“As an artist I feel a sense of responsibility,” says Hamra Abbas and she goes on to explain that she believes artists carry a burden to view ubiquitous events and people cerebrally and from an artist’s skewed perspective.
As part of the ArtNow Springboard series, Hamra Abbas, internationally touted artist and winner of the 2011 Abraaj Capital Prize, spoke about her work to a small but selective gathering of artists, writers and collectors at the ArtNow office. Her passion towards her work was evident as was her ability to articulate the intellectual and physical interplay of mediums and ideas during the process of her production.
Hamra Abbas received a BFA and MA in Visual Arts from the National College of Arts, Lahore and Masters’ from Berlin University of the Arts in 2004. She was awarded a Jury prize at the 9th Sharjah Biennial in 2009. Her work has been included in the Asian Art Biennial, Taiwan (2011); the International Artists Workshop of Thessaloniki, International Incheon Women Artists Biennale Korea (2009); Guangzou Triennial China (2008); Istanbul Biennial (2007); Biennale of Sydney (2006); and the Cetinje Biennial in Montenegro, next to Croatia, (2004). Abbas’ work has been exhibited at Singapore Art Museum; Royal Ontario Museum, Toronto; V&A Museum, London; Asia Society Museum, New York; ARTIUM de Álava, Vitoria-Gasteiz, Spain; Manchester Art Gallery, UK; REDCAT, LA. In 2011, she won the Abraaj Capital Art Prize.
Hamra’s work is inflected by the changing landscapes of the cities she has lived in, in the past decade; Lahore, Islamabad, Berlin and now Boston, MA. She is one of the most prolific and diverse contemporary artists and has in fact evolved so rapidly and with such eclecticism that it has been hard for critics to place her solidly within a specific thematic framework or preferred medium. She addresses concerns of gender, urbanity, spirituality, faith, popular culture, politics, racism and environments. She uses such diverse means as paper, plasticine, fiber glass, photography and video to arrive at conclusions and suggest modalities of interpretation.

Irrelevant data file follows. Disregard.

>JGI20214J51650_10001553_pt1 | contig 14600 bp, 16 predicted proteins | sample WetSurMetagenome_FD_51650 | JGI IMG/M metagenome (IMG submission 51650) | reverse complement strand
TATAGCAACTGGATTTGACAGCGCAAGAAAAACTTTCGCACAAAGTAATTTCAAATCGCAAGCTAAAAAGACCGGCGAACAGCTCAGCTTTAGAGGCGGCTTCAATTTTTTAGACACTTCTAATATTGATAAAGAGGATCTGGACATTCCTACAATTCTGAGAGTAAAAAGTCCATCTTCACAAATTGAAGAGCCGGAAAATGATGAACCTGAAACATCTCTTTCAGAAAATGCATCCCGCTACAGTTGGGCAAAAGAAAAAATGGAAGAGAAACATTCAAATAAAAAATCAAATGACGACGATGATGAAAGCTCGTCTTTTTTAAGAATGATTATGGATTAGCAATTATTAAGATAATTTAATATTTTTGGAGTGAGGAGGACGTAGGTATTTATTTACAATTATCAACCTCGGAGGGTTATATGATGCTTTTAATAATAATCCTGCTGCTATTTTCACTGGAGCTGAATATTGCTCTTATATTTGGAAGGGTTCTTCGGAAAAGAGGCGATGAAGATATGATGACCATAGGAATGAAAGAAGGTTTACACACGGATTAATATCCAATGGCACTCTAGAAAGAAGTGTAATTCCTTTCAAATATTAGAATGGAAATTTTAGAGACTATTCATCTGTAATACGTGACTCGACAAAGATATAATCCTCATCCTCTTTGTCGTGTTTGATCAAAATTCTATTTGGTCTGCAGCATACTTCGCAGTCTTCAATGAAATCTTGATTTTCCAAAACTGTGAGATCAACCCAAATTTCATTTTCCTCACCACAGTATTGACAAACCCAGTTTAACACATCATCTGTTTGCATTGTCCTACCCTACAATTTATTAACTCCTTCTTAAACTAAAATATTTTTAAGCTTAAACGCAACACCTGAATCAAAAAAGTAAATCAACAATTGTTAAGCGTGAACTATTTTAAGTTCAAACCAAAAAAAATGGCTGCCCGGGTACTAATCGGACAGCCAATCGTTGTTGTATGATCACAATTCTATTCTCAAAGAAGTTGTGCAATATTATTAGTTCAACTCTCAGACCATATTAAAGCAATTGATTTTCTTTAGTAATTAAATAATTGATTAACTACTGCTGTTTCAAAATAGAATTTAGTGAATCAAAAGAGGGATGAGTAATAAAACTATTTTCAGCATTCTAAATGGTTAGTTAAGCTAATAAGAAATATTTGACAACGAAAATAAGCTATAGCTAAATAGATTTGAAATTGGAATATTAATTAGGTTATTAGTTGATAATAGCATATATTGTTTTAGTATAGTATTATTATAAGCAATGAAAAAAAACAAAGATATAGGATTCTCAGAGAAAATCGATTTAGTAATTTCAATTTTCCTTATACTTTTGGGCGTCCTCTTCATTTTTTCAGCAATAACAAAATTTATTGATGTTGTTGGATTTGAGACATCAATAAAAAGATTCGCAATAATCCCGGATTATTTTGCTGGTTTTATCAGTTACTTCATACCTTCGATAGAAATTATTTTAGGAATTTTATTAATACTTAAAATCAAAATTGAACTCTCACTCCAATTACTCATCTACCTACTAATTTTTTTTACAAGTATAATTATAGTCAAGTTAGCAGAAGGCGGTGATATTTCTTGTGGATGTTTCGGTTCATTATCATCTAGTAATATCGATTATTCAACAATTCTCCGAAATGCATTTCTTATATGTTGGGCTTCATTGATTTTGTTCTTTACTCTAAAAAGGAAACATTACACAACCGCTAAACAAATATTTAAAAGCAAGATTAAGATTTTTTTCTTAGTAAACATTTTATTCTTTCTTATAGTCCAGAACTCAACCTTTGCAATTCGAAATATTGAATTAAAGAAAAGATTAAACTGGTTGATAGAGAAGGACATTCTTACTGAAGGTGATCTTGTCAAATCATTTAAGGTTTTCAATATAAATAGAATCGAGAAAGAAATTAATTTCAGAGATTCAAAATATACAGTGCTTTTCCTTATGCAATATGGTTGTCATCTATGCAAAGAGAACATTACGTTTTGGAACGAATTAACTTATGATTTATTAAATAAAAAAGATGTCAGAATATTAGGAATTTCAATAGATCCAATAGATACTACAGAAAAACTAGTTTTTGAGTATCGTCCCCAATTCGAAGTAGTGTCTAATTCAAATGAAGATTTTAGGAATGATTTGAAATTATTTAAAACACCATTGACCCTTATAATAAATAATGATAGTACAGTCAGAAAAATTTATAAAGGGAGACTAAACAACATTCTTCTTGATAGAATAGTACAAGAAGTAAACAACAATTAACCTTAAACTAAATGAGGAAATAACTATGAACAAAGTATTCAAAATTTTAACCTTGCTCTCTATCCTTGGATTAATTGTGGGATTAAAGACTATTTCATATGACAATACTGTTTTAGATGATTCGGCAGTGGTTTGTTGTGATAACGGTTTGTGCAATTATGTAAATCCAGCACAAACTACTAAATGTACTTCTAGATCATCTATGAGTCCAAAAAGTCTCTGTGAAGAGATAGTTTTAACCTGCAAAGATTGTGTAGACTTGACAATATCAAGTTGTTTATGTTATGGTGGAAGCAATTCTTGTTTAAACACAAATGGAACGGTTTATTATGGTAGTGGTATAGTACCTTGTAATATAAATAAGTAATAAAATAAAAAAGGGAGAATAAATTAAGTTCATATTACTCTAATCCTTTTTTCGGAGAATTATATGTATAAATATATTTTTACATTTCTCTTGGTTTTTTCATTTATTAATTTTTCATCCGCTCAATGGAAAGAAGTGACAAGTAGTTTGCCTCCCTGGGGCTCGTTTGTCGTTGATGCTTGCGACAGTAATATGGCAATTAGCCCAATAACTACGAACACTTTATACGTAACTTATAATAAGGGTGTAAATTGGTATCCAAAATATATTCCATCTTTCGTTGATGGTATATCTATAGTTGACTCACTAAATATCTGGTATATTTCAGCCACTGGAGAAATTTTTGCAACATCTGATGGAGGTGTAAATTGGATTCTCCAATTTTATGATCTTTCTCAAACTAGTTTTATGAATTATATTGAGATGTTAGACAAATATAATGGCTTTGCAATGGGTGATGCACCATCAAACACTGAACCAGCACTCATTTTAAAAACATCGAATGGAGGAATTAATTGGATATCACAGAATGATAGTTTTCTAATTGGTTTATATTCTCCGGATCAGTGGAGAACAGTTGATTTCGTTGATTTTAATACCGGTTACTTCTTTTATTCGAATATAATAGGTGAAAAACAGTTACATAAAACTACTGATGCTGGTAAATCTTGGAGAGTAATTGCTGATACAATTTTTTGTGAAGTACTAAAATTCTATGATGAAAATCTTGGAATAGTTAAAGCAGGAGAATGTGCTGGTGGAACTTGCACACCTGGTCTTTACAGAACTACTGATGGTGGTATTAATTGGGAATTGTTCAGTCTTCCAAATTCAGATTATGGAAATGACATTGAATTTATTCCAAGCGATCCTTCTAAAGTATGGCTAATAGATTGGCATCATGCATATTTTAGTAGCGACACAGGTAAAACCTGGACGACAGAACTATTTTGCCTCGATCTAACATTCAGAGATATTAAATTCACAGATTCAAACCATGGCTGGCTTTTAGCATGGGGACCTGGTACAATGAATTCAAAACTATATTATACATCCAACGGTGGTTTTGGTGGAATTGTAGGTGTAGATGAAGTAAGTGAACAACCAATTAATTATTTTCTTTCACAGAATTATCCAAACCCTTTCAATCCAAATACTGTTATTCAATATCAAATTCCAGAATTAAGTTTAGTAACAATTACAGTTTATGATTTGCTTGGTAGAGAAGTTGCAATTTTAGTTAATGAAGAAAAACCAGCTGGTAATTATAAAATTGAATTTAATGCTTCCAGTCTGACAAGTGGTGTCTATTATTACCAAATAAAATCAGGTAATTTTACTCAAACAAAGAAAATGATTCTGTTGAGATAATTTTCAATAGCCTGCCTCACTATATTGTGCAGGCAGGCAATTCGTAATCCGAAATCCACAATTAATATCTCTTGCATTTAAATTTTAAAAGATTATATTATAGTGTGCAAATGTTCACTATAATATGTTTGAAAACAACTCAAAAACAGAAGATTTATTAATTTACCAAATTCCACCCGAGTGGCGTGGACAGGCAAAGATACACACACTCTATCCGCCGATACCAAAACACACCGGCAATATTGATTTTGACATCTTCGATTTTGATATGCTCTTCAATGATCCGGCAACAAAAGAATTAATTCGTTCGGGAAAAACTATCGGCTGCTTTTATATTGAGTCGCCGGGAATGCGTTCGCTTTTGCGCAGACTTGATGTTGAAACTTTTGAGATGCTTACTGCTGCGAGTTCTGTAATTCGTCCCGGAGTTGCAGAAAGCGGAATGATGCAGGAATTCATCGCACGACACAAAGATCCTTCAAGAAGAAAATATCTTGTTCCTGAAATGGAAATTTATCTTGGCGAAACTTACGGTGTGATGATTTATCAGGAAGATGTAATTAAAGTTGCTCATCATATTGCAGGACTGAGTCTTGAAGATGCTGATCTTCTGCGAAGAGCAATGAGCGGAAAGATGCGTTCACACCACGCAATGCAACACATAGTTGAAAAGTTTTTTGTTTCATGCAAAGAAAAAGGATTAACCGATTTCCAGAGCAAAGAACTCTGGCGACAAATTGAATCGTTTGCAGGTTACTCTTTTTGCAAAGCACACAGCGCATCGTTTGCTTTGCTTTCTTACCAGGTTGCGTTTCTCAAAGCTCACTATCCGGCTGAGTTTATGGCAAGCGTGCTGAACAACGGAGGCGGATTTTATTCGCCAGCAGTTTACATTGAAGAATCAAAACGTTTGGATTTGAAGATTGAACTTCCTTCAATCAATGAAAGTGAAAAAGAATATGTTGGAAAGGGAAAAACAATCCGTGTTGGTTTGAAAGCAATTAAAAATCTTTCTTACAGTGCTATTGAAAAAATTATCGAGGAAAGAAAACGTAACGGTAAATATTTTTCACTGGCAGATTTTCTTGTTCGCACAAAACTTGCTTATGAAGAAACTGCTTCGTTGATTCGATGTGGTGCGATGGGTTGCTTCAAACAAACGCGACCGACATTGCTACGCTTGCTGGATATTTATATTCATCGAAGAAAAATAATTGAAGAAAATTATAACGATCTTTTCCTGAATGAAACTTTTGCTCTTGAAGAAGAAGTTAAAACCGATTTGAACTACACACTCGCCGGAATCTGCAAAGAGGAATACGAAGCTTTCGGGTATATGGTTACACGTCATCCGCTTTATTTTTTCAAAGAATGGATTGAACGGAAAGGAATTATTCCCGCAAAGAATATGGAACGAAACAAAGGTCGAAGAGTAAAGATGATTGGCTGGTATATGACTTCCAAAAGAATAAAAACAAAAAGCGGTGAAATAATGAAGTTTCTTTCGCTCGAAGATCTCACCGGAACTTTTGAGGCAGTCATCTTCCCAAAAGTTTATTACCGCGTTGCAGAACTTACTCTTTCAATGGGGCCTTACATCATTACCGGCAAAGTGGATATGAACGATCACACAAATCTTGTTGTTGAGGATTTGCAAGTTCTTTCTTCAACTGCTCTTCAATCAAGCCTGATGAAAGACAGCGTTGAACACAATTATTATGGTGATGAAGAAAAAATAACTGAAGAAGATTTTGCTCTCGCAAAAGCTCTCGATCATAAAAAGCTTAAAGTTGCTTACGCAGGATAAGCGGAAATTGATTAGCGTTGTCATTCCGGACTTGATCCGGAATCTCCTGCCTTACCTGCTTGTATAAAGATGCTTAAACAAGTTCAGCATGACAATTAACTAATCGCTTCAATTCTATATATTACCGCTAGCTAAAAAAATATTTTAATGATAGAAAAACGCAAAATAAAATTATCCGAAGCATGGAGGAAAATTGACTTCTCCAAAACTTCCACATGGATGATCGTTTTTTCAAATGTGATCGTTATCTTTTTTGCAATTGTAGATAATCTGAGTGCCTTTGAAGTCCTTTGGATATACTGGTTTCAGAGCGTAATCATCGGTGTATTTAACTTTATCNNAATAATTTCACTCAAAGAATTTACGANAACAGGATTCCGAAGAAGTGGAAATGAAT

One of the series of works that Hamra talked about was the controversial installation titled Lessons on Love, which she explained was meant to be more ludicrous than erotic, more violent than sexual. She came across a book of Mughal miniatures while browsing a bookstore in Berlin and found karmasutra type images of erotica and the sheer farcical absurdity caught her attention. She exhibited these works at the Istanbul Biennial in 2007 and caused a stir in the local and international media.
Hamra talked extensively about the new works she was displaying at Canvas Art Gallery which consisted of large photographs 4 feet in length and about 30 inches across, of miniscule plasticine busts she has constructed which are actually 3-4 centimeters high. These are representations of ordinary men and women she has come across who have taken on narratives of their own by virtue of her willingness to portray them.
For more on Hamra Abbas visit her website www.hamraabbas.com